Michelle Waterson has the UFC star power -- she just needs to keep on winning
On the second floor of a building in Brooklyn, up a steep flight of stairs, Michelle "The Karate Hottie" Waterson demonstrates a kick combination to a room full of media members. The audience eagerly points its cellphones and cameras her way, the lenses following each of her movements. She's careful to not kick her husband, Joshua Gomez, and helper in this situation, too hard in his thigh.
It's early February, and she's hosting an open workout ahead of UFC 208 at the UFC Gym in Brooklyn. Waterson, 31, stands at 5-foot-3 and fights in the strawweight division (115 pounds), but her personality outsizes her small frame. She tells stories of her background in martial arts and cracks jokes as she explains the techniques and thought behind the placement of her foot, poking fun at Gomez and herself in the process.
Waterson has been engulfed in a whirlwind of travel, meetings and engagements since she defeated Paige VanZant via first-round submission at UFC Fight Night in December. Getting that win was a big opportunity for Waterson, both to prove her mettle and to boost her own marketability -- though neither of those things particularly daunted her.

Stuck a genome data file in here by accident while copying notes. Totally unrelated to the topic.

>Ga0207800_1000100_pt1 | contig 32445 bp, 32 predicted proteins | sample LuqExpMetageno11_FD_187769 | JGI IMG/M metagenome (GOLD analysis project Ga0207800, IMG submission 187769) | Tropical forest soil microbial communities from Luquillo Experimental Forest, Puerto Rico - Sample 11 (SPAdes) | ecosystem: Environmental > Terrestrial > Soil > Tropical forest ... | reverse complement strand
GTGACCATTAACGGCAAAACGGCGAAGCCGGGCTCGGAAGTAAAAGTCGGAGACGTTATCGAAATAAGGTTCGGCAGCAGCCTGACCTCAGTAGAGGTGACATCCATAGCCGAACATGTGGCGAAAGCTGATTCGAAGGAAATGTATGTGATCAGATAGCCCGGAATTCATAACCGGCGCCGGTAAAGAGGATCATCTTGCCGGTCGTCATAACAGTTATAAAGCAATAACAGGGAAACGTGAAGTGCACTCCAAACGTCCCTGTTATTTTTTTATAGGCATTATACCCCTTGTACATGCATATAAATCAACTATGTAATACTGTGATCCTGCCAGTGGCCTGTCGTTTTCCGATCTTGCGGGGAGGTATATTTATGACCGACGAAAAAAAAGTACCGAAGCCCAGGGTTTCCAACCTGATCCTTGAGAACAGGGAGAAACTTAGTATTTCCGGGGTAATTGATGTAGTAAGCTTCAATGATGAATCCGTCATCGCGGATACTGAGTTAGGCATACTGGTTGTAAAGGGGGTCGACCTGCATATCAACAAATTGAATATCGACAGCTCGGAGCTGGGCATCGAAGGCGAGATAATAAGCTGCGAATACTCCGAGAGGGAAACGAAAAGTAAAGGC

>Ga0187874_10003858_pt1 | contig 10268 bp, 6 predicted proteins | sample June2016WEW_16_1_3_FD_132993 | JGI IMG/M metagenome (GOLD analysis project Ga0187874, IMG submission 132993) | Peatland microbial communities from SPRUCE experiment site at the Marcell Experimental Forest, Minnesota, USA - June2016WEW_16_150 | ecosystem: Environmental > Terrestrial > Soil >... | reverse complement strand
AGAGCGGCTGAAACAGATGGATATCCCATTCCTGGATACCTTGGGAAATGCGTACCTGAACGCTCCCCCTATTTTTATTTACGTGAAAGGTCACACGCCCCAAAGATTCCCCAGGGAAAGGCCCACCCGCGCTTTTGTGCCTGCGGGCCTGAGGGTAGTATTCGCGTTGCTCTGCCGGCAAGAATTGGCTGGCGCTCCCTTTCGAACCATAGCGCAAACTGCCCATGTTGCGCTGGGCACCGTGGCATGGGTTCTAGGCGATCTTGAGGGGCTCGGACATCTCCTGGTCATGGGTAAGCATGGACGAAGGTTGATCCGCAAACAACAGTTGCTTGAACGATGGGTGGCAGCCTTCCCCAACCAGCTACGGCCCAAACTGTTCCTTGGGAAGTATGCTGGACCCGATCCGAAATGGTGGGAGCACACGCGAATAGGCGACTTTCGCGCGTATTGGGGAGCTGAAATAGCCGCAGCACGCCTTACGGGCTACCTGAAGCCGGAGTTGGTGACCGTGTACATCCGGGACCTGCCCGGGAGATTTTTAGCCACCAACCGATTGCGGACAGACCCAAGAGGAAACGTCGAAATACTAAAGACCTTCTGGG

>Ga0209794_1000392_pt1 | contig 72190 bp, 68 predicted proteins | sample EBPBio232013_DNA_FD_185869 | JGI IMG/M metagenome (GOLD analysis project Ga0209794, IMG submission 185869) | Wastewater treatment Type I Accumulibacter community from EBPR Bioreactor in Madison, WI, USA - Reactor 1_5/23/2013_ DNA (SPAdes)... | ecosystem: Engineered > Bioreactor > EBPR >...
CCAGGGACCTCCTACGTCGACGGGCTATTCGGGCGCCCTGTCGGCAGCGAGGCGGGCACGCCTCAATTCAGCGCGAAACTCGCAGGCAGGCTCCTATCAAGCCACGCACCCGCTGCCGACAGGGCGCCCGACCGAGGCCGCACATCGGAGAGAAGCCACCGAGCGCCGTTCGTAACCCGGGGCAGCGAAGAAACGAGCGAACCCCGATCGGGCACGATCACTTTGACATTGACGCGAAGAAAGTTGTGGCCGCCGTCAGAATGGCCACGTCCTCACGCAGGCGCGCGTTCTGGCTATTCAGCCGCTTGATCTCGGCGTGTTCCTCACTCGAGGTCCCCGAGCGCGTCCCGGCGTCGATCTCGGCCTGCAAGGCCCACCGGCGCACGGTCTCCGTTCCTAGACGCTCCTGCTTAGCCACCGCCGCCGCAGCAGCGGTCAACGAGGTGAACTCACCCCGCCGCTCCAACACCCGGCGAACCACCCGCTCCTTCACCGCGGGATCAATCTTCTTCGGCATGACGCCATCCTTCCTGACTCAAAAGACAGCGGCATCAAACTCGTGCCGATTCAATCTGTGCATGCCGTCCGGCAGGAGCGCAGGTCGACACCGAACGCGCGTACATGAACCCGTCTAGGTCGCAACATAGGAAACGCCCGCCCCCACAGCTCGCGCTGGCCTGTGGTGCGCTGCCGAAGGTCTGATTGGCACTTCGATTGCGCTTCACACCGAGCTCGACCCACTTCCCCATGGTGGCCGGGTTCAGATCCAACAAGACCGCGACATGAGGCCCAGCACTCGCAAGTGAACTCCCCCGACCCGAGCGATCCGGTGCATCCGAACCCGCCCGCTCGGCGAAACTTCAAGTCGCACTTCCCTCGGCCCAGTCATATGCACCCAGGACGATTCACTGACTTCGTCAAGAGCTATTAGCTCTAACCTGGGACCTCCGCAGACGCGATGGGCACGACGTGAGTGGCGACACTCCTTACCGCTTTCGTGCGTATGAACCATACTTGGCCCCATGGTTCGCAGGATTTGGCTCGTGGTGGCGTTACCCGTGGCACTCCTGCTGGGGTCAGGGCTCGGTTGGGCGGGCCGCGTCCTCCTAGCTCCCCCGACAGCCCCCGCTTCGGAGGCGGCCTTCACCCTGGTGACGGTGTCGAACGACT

"I spar with these suckers that knock the s--- out of me," she says of her teammates at her training gym, Jackson Wink MMA Academy in Albuquerque, New Mexico, and of why she wasn't afraid of VanZant.
Waterson is now slated to fight Rose "Thug" Namajunas (5-3) in Kansas City, Missouri, on April 15, headlining another UFC Fight Night event. Namajunas hasn't fought since her split-decision defeat to Karolina Kowalkiewicz in July 2016, and she and Waterson are ranked No. 5 and No. 8, respectively, by ESPN.com in the strawweight division.
Winning is arguably the most important component to sustaining a brand and energy within the UFC, so Waterson stands to lose plenty should she not pull off another. Not that she's worried.
"I've been preparing for [Namajunas] for eight weeks," she says. "I'm pretty aware of what she's going to bring to the table."